Stories published from "February/March 1985"

Authored by: Deborah O’keefe

They were called “friendly visitors” and they indeed visited, but could they really be considered friendly?

Authored by: Coley Taylor

The years the famous writer spent in their town were magic to a young boy and his sister.

Authored by: Oliver E. Allen

On the eve of the Normandy invasion, a training mission in the English Channel came apart in fire and horror. For years, the grim story was suppressed.

Authored by: Rebecca Martin

Israel Sack made a fortune by seeing early the craft in fine old American furniture

Authored by: James Card

A little-known ancestor of the nightly news comes to light

Authored by: William Serrin

At a time of crisis for American labor, an organizer looks back on the turbulent fifty-year career that brought him from the shop floor to the presidency of the United Automobile Workers.

Authored by: Lones Seiber

The GIs came home to find that a political machine had taken over their Tennessee county. What they did about it astounded the nation.

Authored by: Lynne Cheney

He built a career and a fortune out of shocking his fellow Americans

Authored by: Robert Uhl

A young artist takes on a venerable genre

Featured Articles

Often thought to have been a weak president, Carter was strong-willed in doing what he thought was right, regardless of expediency or the political fallout.

Rarely has the full story been told how a famed botanist, a pioneering female journalist, and First Lady Helen Taft battled reluctant bureaucrats to bring Japanese cherry trees to Washington. 

Why have thousands of U.S. banks failed over the years? The answers are in our history and politics.

In his Second Inaugural Address, Abraham Lincoln embodied leading in a time of polarization, political disagreement, and differing understandings of reality.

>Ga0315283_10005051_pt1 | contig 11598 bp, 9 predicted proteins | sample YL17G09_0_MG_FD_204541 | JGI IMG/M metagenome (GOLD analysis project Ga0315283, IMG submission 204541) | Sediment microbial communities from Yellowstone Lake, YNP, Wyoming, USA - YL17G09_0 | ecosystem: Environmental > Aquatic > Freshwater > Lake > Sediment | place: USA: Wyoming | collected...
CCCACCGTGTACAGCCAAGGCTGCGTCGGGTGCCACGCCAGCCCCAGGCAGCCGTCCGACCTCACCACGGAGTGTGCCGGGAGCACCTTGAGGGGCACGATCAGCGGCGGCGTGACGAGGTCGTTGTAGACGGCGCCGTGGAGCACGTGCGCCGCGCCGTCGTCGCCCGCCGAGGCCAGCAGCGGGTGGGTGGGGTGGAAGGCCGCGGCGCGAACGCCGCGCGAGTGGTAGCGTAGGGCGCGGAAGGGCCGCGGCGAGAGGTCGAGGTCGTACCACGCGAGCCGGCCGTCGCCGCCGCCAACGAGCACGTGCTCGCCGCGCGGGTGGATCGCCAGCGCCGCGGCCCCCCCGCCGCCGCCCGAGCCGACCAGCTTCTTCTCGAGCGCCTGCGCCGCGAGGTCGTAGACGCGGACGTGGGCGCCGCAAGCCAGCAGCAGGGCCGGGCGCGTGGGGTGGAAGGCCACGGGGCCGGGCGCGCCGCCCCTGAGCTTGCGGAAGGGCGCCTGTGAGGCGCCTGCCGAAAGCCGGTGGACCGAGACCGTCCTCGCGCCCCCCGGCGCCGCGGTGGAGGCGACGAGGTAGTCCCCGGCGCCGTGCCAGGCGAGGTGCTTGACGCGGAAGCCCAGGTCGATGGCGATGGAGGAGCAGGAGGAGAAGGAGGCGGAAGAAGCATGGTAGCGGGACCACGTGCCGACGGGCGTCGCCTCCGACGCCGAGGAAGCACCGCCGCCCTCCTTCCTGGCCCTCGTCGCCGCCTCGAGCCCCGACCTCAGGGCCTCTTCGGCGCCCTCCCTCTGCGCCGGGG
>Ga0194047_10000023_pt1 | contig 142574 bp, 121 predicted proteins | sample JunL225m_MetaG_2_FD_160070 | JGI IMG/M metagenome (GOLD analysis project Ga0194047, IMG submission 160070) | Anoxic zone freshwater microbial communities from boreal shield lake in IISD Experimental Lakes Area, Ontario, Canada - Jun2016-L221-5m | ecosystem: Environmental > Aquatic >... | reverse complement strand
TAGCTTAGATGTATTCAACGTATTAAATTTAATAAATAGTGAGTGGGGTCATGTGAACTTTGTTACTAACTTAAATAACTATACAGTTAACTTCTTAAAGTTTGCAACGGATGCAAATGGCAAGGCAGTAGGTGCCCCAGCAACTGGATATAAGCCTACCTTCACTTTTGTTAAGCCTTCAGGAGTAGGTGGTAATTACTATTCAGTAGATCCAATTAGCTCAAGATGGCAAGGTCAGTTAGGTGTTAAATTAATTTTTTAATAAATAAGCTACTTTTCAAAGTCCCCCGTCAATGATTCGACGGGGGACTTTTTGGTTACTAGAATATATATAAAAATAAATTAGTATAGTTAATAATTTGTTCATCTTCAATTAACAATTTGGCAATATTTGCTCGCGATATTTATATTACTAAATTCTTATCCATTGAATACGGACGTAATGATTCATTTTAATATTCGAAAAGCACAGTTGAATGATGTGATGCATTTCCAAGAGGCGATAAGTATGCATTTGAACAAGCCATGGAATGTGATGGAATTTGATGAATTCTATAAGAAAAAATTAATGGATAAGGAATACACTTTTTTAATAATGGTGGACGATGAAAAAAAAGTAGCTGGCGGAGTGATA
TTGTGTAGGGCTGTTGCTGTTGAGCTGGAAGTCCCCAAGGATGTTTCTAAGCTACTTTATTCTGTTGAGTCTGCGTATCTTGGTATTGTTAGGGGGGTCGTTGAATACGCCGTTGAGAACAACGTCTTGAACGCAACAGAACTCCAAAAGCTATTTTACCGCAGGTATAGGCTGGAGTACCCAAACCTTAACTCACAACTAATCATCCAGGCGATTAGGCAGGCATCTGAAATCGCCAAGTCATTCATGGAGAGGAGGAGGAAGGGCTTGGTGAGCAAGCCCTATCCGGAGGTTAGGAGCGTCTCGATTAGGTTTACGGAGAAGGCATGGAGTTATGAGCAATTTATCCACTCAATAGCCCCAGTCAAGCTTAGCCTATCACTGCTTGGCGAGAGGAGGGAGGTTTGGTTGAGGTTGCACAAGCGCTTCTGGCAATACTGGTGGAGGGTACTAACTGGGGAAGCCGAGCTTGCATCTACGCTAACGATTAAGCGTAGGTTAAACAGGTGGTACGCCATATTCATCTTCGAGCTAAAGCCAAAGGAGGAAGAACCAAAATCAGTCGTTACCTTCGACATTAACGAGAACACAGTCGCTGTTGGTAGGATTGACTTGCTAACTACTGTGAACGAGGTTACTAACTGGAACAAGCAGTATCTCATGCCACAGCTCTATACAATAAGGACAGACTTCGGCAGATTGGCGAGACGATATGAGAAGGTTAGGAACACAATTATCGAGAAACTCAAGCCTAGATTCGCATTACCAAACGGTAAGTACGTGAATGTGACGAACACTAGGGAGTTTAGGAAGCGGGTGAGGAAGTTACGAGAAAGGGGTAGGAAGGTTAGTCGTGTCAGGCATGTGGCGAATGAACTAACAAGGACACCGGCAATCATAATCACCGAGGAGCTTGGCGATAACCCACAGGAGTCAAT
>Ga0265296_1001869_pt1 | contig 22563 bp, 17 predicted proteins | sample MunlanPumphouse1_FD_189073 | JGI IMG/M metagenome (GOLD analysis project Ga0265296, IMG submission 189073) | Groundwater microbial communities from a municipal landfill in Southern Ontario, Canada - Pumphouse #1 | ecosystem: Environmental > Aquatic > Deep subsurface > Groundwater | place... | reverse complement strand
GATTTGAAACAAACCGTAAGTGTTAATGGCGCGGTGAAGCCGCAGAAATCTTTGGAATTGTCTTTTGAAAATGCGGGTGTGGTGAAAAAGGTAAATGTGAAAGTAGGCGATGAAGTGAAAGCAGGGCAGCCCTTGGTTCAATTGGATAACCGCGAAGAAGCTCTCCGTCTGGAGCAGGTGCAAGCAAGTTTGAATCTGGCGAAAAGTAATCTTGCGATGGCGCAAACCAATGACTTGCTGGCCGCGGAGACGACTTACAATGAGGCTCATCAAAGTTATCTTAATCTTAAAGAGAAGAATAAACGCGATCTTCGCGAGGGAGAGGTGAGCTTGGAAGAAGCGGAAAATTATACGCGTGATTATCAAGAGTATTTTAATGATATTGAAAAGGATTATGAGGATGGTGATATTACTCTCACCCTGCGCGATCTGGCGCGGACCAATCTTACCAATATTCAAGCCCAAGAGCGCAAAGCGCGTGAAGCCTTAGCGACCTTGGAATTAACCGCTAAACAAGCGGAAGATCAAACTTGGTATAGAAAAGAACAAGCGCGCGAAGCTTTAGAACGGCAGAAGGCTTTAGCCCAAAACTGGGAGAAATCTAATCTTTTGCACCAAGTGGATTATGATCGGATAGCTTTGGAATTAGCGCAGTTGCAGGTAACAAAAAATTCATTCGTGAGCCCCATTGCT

Native American peoples and the lands they possessed loomed large for Washington, from his first trips westward as a surveyor to his years as President.

A hundred years ago, America was rocked by riots, repression, and racial violence.

During Pres. Washington’s first term, an epidemic killed one tenth of all the inhabitants of Philadelphia, then the capital of the young United States.

Now a popular state park, the unassuming geological feature along the Illinois River has served as the site of centuries of human habitation and discovery.  

The recent discovery of the hull of the battleship Nevada recalls her dramatic action at Pearl Harbor and ultimate revenge on D-Day as the first ship to fire on the Nazis.

Our research reveals that 19 artworks in the U.S. Capitol honor men who were Confederate officers or officials. What many of them said, and did, is truly despicable.

Here is probably the most wide-ranging look at Presidential misbehavior ever published in a magazine.

When Germany unleashed its blitzkreig in 1939, the U.S. Army was only the 17th largest in the world. FDR and Marshall had to build a fighting force able to take on the Nazis, against the wishes of many in Congress.